Harmony

Finding balance in floating

It is a simple truth that the human body craves balance. Our muscles, bones, nerves and organs are designed to act in harmony with one another. When external or internal forces upset this equilibrium, it can mean bad things for our physical, mental and emotional health.

balance from floating.jpg

Stress is the biggest disruption of this balance. When stress attacks the body and mind, it can lower a person’s quality of life. Diseases can attack the body easier. It can lead to other unhealthy emotions. Anger, sadness, frustration and jealousy are all an outgrowth of stress breaking down internal harmony.


That’s one reason why floating needs to be in the picture. Floating in an isolation tank is the perfect antidote to stress.


Through floating, a person can restore that internal balance. The mind and body should be treated as an equal system. Both need to be in harmony with each other to achieve optimal levels of good health and happiness. There is simply no better path.

You deal with many external forces each day that threaten the harmony between body and mind. It can be the smallest changes in what we see, what we hear and what we touch that affect us the most.

sensory deprivation tank lady.jpg

Those unwanted changes can be combated through floating. Floaters can counter disruptions to that internal balance because time spent in the isolation tank removes those external sources of pressure and disruption long enough for both body and mind to revert to their natural state.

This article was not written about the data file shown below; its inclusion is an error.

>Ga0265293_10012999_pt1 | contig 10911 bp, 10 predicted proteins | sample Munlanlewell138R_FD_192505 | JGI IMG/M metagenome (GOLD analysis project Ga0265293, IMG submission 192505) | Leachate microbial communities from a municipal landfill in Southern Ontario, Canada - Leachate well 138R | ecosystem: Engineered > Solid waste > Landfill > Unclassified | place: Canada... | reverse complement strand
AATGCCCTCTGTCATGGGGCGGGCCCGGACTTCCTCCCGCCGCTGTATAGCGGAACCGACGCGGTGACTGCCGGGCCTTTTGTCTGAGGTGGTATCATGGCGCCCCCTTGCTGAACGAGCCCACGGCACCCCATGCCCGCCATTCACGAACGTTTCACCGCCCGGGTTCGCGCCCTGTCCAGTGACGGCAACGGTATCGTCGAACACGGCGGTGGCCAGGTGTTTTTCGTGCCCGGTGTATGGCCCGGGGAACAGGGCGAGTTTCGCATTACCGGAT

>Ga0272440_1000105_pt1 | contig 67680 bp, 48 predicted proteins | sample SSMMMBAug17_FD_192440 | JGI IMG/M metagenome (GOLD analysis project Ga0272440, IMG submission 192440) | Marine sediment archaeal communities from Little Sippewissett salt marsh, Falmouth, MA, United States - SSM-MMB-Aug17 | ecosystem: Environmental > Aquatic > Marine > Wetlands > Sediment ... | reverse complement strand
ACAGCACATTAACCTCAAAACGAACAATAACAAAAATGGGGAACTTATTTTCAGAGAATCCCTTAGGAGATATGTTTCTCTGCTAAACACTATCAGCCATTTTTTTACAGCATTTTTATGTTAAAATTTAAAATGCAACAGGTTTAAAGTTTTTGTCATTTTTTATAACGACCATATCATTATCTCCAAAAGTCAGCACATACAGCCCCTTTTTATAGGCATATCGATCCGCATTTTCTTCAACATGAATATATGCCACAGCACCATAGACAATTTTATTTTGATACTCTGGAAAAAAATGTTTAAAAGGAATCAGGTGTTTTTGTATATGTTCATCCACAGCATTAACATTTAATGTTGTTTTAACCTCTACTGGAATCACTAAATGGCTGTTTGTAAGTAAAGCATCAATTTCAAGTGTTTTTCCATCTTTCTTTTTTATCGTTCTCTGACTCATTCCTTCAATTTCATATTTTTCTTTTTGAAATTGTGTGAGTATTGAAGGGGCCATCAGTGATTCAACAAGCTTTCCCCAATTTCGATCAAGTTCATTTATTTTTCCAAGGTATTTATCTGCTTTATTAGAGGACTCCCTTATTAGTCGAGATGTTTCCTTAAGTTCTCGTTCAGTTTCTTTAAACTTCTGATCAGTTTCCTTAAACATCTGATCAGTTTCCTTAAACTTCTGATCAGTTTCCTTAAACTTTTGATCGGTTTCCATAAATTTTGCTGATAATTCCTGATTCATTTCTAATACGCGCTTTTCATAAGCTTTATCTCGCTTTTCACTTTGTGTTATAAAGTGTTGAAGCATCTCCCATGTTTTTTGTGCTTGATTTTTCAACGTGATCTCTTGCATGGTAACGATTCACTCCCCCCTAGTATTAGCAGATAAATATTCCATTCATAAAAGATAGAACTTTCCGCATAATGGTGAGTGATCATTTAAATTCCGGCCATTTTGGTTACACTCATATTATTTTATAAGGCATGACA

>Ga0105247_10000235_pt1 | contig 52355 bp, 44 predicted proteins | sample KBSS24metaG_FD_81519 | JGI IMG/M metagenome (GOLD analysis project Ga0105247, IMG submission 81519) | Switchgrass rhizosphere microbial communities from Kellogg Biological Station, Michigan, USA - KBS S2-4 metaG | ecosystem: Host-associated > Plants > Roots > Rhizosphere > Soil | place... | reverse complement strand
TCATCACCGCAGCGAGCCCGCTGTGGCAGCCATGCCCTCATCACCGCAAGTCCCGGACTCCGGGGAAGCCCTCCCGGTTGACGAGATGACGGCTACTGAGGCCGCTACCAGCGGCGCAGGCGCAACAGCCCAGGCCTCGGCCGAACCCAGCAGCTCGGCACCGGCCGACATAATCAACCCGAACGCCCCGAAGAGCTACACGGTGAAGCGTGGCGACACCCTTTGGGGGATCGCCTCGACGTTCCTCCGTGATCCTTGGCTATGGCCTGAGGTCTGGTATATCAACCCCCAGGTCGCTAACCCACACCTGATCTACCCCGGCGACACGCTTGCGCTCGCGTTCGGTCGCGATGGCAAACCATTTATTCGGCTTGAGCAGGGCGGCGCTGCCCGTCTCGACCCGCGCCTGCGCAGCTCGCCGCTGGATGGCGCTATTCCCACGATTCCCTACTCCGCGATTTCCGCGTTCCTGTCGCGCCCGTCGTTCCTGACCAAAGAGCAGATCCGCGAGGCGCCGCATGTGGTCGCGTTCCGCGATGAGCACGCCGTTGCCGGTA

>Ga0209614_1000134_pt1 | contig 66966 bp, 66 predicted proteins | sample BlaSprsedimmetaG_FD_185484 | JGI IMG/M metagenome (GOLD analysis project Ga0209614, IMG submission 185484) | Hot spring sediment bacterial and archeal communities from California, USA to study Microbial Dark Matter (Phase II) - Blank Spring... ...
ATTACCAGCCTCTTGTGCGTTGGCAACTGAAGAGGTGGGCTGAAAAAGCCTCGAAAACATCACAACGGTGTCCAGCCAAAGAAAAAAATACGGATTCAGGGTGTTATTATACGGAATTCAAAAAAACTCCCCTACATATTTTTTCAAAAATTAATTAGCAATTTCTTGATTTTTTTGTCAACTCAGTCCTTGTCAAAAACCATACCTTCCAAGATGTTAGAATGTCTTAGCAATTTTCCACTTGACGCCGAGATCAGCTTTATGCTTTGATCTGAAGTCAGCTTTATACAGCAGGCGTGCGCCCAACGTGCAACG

Floating channels our energies into restoring balance. The reward is feeling happy to be alive.

Floating and Your Brain Part III: Delving into the three brain theory

The human brain is more complex than any machine. Few people have truly unlocked its full capabilities or mastered everything the human brain can learn or do. Does floating offer a glimpse into the raw potential of that brain power?

Floating unlocks the door giving a person full access to their brains. There is no reason to not believe the isolation experience cannot be the means of radical change. It accesses all three layers of the brain and gets them working in harmony.

brain-pathways.jpg

One popular theory in modern psychology holds that the human brain is actually divided into three layers. Each layer corresponds with a stage in our evolution as a species.

  • The first layer – also known as the reptile brain – controls self-preservation instincts, reproduction and life sustaining productions.
  • The second layer is the visceral or limbic brain. It generates and controls all of a person’s emotions.
  • The third layer is the neocortex or gray matter. It controls memory, intellect, language and consciousness.

All three brain layers are different in function and action. Communication between layers is not always harmonious. This means the three brains can be at odds with one another and it can manifest in clashes between conscious logic and unconscious emotion.

Floating promotes harmony between these three brain levels because it opens communication pathways. The three brains are allowed to unite. In these moments, our bodies and minds are charged with new energy and we can see things more clearly than ever before. New solutions to problems arise and new ways of thinking materialize.

Floating, it seems, can unlock the parts of the human brain that are closed off at other times.